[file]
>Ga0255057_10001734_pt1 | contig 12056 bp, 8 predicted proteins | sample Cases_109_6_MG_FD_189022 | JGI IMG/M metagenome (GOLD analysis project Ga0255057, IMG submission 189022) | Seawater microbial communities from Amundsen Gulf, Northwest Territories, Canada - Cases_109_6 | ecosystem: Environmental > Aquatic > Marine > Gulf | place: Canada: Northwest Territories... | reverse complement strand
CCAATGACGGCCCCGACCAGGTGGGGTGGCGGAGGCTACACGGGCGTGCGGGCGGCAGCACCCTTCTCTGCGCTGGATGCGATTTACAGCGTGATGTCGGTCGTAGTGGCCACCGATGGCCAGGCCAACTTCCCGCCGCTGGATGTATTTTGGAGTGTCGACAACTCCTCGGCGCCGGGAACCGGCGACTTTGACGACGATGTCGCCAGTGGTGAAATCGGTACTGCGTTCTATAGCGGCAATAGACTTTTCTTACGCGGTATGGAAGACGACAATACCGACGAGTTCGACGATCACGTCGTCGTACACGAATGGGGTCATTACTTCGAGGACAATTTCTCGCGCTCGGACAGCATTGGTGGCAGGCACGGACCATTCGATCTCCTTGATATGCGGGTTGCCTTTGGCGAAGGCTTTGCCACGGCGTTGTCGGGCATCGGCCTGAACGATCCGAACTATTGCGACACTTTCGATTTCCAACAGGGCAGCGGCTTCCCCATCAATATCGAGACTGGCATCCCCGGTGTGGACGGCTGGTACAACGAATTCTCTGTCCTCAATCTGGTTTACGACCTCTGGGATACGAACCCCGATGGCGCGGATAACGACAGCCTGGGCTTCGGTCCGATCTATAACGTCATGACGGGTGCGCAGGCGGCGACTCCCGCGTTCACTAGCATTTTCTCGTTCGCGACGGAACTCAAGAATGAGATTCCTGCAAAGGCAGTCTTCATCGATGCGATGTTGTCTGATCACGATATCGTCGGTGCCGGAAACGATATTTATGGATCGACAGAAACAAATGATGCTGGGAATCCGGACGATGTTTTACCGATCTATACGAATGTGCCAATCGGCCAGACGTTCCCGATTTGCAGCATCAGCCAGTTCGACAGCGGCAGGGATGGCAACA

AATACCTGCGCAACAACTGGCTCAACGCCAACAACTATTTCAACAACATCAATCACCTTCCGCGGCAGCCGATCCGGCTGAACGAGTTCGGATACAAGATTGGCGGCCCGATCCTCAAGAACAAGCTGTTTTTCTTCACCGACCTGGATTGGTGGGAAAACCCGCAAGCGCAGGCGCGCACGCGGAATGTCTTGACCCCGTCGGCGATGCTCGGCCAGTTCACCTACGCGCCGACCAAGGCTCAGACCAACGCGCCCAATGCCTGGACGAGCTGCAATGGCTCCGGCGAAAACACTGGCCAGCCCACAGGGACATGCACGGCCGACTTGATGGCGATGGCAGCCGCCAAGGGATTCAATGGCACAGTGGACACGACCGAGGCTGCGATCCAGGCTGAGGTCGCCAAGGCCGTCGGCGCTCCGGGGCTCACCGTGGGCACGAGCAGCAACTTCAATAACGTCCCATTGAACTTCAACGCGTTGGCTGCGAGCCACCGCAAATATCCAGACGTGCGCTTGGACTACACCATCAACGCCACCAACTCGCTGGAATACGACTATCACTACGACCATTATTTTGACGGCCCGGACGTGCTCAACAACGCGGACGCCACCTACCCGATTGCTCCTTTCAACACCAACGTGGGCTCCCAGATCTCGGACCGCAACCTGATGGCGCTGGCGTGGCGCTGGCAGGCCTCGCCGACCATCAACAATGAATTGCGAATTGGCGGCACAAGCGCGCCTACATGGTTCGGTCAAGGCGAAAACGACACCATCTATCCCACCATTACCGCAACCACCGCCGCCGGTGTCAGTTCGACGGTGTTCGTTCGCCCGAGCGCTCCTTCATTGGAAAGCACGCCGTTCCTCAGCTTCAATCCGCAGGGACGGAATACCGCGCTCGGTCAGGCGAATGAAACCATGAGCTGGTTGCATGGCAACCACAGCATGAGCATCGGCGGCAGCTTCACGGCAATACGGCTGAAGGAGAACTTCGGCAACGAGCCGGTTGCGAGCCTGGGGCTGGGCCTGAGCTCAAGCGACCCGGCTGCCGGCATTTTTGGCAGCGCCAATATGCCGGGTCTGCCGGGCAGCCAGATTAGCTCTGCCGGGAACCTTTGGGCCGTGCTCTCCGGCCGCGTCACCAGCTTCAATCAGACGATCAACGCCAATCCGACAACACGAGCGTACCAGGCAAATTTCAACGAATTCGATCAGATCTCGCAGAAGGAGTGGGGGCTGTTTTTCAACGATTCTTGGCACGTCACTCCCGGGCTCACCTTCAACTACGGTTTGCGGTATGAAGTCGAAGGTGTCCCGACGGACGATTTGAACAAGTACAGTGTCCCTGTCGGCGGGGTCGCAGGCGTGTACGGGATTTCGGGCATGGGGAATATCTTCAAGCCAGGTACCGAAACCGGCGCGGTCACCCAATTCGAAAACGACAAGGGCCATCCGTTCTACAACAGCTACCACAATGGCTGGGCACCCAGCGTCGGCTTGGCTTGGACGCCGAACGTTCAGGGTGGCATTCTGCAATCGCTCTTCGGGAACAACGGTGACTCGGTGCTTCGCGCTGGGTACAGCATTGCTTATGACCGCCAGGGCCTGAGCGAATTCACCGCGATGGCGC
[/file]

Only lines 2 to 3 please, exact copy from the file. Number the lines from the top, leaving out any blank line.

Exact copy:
CCAATGACGGCCCCGACCAGGTGGGGTGGCGGAGGCTACACGGGCGTGCGGGCGGCAGCACCCTTCTCTGCGCTGGATGCGATTTACAGCGTGATGTCGGTCGTAGTGGCCACCGATGGCCAGGCCAACTTCCCGCCGCTGGATGTATTTTGGAGTGTCGACAACTCCTCGGCGCCGGGAACCGGCGACTTTGACGACGATGTCGCCAGTGGTGAAATCGGTACTGCGTTCTATAGCGGCAATAGACTTTTCTTACGCGGTATGGAAGACGACAATACCGACGAGTTCGACGATCACGTCGTCGTACACGAATGGGGTCATTACTTCGAGGACAATTTCTCGCGCTCGGACAGCATTGGTGGCAGGCACGGACCATTCGATCTCCTTGATATGCGGGTTGCCTTTGGCGAAGGCTTTGCCACGGCGTTGTCGGGCATCGGCCTGAACGATCCGAACTATTGCGACACTTTCGATTTCCAACAGGGCAGCGGCTTCCCCATCAATATCGAGACTGGCATCCCCGGTGTGGACGGCTGGTACAACGAATTCTCTGTCCTCAATCTGGTTTACGACCTCTGGGATACGAACCCCGATGGCGCGGATAACGACAGCCTGGGCTTCGGTCCGATCTATAACGTCATGACGGGTGCGCAGGCGGCGACTCCCGCGTTCACTAGCATTTTCTCGTTCGCGACGGAACTCAAGAATGAGATTCCTGCAAAGGCAGTCTTCATCGATGCGATGTTGTCTGATCACGATATCGTCGGTGCCGGAAACGATATTTATGGATCGACAGAAACAAATGATGCTGGGAATCCGGACGATGTTTTACCGATCTATACGAATGTGCCAATCGGCCAGACGTTCCCGATTTGCAGCATCAGCCAGTTCGACAGCGGCAGGGATGGCAACA

AATACCTGCGCAACAACTGGCTCAACGCCAACAACTATTTCAACAACATCAATCACCTTCCGCGGCAGCCGATCCGGCTGAACGAGTTCGGATACAAGATTGGCGGCCCGATCCTCAAGAACAAGCTGTTTTTCTTCACCGACCTGGATTGGTGGGAAAACCCGCAAGCGCAGGCGCGCACGCGGAATGTCTTGACCCCGTCGGCGATGCTCGGCCAGTTCACCTACGCGCCGACCAAGGCTCAGACCAACGCGCCCAATGCCTGGACGAGCTGCAATGGCTCCGGCGAAAACACTGGCCAGCCCACAGGGACATGCACGGCCGACTTGATGGCGATGGCAGCCGCCAAGGGATTCAATGGCACAGTGGACACGACCGAGGCTGCGATCCAGGCTGAGGTCGCCAAGGCCGTCGGCGCTCCGGGGCTCACCGTGGGCACGAGCAGCAACTTCAATAACGTCCCATTGAACTTCAACGCGTTGGCTGCGAGCCACCGCAAATATCCAGACGTGCGCTTGGACTACACCATCAACGCCACCAACTCGCTGGAATACGACTATCACTACGACCATTATTTTGACGGCCCGGACGTGCTCAACAACGCGGACGCCACCTACCCGATTGCTCCTTTCAACACCAACGTGGGCTCCCAGATCTCGGACCGCAACCTGATGGCGCTGGCGTGGCGCTGGCAGGCCTCGCCGACCATCAACAATGAATTGCGAATTGGCGGCACAAGCGCGCCTACATGGTTCGGTCAAGGCGAAAACGACACCATCTATCCCACCATTACCGCAACCACCGCCGCCGGTGTCAGTTCGACGGTGTTCGTTCGCCCGAGCGCTCCTTCATTGGAAAGCACGCCGTTCCTCAGCTTCAATCCGCAGGGACGGAATACCGCGCTCGGTCAGGCGAATGAAACCATGAGCTGGTTGCATGGCAACCACAGCATGAGCATCGGCGGCAGCTTCACGGCAATACGGCTGAAGGAGAACTTCGGCAACGAGCCGGTTGCGAGCCTGGGGCTGGGCCTGAGCTCAAGCGACCCGGCTGCCGGCATTTTTGGCAGCGCCAATATGCCGGGTCTGCCGGGCAGCCAGATTAGCTCTGCCGGGAACCTTTGGGCCGTGCTCTCCGGCCGCGTCACCAGCTTCAATCAGACGATCAACGCCAATCCGACAACACGAGCGTACCAGGCAAATTTCAACGAATTCGATCAGATCTCGCAGAAGGAGTGGGGGCTGTTTTTCAACGATTCTTGGCACGTCACTCCCGGGCTCACCTTCAACTACGGTTTGCGGTATGAAGTCGAAGGTGTCCCGACGGACGATTTGAACAAGTACAGTGTCCCTGTCGGCGGGGTCGCAGGCGTGTACGGGATTTCGGGCATGGGGAATATCTTCAAGCCAGGTACCGAAACCGGCGCGGTCACCCAATTCGAAAACGACAAGGGCCATCCGTTCTACAACAGCTACCACAATGGCTGGGCACCCAGCGTCGGCTTGGCTTGGACGCCGAACGTTCAGGGTGGCATTCTGCAATCGCTCTTCGGGAACAACGGTGACTCGGTGCTTCGCGCTGGGTACAGCATTGCTTATGACCGCCAGGGCCTGAGCGAATTCACCGCGATGGCGC